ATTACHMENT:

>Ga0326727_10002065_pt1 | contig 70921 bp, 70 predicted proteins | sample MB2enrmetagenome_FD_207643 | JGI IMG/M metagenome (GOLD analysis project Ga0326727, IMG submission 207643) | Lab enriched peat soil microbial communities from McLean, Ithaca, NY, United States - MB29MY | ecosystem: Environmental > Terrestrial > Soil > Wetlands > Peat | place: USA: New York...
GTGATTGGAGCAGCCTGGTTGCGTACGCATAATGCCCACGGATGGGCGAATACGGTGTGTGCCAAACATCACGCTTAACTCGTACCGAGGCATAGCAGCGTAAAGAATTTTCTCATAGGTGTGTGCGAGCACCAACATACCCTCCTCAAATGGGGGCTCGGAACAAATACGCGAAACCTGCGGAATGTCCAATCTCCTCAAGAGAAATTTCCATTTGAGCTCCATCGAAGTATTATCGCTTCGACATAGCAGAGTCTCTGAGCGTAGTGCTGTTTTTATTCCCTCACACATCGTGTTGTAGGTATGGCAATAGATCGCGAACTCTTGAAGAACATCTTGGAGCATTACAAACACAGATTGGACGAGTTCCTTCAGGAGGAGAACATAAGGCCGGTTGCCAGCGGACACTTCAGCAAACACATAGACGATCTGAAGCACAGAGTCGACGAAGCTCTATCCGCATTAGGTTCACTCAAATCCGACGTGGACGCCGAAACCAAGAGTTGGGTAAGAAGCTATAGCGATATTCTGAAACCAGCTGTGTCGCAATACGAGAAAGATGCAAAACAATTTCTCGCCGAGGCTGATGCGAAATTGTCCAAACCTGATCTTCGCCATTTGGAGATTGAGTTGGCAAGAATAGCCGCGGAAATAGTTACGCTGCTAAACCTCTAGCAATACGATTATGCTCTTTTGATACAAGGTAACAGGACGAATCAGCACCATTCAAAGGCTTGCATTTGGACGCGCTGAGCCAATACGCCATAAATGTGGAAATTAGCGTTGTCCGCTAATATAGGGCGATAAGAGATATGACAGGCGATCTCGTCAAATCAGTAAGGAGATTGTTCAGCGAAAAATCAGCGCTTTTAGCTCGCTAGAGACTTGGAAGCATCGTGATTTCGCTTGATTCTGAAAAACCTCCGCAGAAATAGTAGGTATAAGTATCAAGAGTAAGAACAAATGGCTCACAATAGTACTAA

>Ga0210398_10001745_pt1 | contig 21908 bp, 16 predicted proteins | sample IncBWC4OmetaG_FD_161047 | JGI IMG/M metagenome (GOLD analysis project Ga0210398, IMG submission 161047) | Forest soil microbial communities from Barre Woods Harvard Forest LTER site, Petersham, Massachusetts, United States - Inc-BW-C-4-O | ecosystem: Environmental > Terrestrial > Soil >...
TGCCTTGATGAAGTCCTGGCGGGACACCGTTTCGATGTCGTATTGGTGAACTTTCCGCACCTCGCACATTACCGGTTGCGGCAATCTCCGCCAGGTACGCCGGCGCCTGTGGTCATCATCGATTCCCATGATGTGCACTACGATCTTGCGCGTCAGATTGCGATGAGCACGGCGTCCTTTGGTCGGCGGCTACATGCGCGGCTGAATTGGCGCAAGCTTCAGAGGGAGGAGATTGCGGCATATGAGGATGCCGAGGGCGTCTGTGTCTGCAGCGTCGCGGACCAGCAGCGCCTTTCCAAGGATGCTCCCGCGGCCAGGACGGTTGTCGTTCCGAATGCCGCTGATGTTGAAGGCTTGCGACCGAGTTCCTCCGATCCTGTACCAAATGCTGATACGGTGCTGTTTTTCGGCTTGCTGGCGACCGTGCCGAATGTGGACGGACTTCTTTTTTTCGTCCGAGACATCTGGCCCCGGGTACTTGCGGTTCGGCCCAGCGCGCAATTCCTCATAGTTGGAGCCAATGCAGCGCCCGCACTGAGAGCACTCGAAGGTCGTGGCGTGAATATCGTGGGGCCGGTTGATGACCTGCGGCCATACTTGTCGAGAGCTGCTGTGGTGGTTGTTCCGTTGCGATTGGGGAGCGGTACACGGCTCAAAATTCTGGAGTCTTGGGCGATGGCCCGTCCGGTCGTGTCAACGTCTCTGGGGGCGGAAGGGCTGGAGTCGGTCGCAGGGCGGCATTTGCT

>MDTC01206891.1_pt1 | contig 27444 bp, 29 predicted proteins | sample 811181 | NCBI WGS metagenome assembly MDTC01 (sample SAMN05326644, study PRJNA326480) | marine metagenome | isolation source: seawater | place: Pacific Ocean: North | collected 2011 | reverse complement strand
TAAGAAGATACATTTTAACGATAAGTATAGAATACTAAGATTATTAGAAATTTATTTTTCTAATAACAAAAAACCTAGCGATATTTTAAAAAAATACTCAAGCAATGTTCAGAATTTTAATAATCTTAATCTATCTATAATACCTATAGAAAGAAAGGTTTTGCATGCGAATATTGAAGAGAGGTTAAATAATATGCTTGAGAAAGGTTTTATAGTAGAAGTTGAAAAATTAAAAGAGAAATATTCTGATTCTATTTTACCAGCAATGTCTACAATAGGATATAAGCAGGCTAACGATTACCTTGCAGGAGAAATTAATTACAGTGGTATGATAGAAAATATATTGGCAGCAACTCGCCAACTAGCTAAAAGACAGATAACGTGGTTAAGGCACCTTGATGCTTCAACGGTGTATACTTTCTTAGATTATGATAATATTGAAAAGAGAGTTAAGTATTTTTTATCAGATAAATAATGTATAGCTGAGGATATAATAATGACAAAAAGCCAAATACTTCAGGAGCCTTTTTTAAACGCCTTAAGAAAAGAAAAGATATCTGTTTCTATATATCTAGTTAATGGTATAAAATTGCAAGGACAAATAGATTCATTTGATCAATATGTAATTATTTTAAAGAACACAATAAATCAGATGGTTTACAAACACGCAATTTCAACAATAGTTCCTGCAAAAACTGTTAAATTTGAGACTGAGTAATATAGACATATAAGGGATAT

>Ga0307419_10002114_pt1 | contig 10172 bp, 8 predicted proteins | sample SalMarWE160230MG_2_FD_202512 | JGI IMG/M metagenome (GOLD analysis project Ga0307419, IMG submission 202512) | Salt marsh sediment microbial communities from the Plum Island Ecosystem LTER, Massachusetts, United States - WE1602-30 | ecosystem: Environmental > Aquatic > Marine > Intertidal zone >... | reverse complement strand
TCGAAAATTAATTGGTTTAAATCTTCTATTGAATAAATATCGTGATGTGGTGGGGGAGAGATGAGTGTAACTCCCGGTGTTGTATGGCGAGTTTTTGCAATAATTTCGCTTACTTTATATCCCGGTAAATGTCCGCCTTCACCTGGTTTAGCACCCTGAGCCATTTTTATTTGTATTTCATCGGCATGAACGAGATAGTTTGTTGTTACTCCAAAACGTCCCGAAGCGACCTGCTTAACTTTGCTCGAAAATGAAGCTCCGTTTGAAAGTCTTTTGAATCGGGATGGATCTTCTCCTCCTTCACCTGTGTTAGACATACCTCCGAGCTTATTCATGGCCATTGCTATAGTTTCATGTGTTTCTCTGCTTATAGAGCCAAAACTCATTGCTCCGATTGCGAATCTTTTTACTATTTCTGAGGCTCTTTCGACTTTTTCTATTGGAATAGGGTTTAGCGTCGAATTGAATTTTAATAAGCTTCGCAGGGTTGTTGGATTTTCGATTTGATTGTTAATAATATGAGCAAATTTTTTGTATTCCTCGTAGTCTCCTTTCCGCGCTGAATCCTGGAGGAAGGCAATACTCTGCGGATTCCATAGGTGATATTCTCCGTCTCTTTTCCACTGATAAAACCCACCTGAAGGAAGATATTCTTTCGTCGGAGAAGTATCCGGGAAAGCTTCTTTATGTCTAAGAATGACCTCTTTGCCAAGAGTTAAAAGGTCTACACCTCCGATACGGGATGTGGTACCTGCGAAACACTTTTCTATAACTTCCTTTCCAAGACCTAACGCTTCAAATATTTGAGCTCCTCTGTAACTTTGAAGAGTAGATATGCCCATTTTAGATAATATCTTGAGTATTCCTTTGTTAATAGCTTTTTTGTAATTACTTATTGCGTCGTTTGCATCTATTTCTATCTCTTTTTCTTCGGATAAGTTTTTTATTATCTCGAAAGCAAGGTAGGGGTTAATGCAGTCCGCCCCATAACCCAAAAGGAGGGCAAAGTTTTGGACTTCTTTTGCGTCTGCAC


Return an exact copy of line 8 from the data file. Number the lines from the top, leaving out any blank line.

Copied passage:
TCGAAAATTAATTGGTTTAAATCTTCTATTGAATAAATATCGTGATGTGGTGGGGGAGAGATGAGTGTAACTCCCGGTGTTGTATGGCGAGTTTTTGCAATAATTTCGCTTACTTTATATCCCGGTAAATGTCCGCCTTCACCTGGTTTAGCACCCTGAGCCATTTTTATTTGTATTTCATCGGCATGAACGAGATAGTTTGTTGTTACTCCAAAACGTCCCGAAGCGACCTGCTTAACTTTGCTCGAAAATGAAGCTCCGTTTGAAAGTCTTTTGAATCGGGATGGATCTTCTCCTCCTTCACCTGTGTTAGACATACCTCCGAGCTTATTCATGGCCATTGCTATAGTTTCATGTGTTTCTCTGCTTATAGAGCCAAAACTCATTGCTCCGATTGCGAATCTTTTTACTATTTCTGAGGCTCTTTCGACTTTTTCTATTGGAATAGGGTTTAGCGTCGAATTGAATTTTAATAAGCTTCGCAGGGTTGTTGGATTTTCGATTTGATTGTTAATAATATGAGCAAATTTTTTGTATTCCTCGTAGTCTCCTTTCCGCGCTGAATCCTGGAGGAAGGCAATACTCTGCGGATTCCATAGGTGATATTCTCCGTCTCTTTTCCACTGATAAAACCCACCTGAAGGAAGATATTCTTTCGTCGGAGAAGTATCCGGGAAAGCTTCTTTATGTCTAAGAATGACCTCTTTGCCAAGAGTTAAAAGGTCTACACCTCCGATACGGGATGTGGTACCTGCGAAACACTTTTCTATAACTTCCTTTCCAAGACCTAACGCTTCAAATATTTGAGCTCCTCTGTAACTTTGAAGAGTAGATATGCCCATTTTAGATAATATCTTGAGTATTCCTTTGTTAATAGCTTTTTTGTAATTACTTATTGCGTCGTTTGCATCTATTTCTATCTCTTTTTCTTCGGATAAGTTTTTTATTATCTCGAAAGCAAGGTAGGGGTTAATGCAGTCCGCCCCATAACCCAAAAGGAGGGCAAAGTTTTGGACTTCTTTTGCGTCTGCAC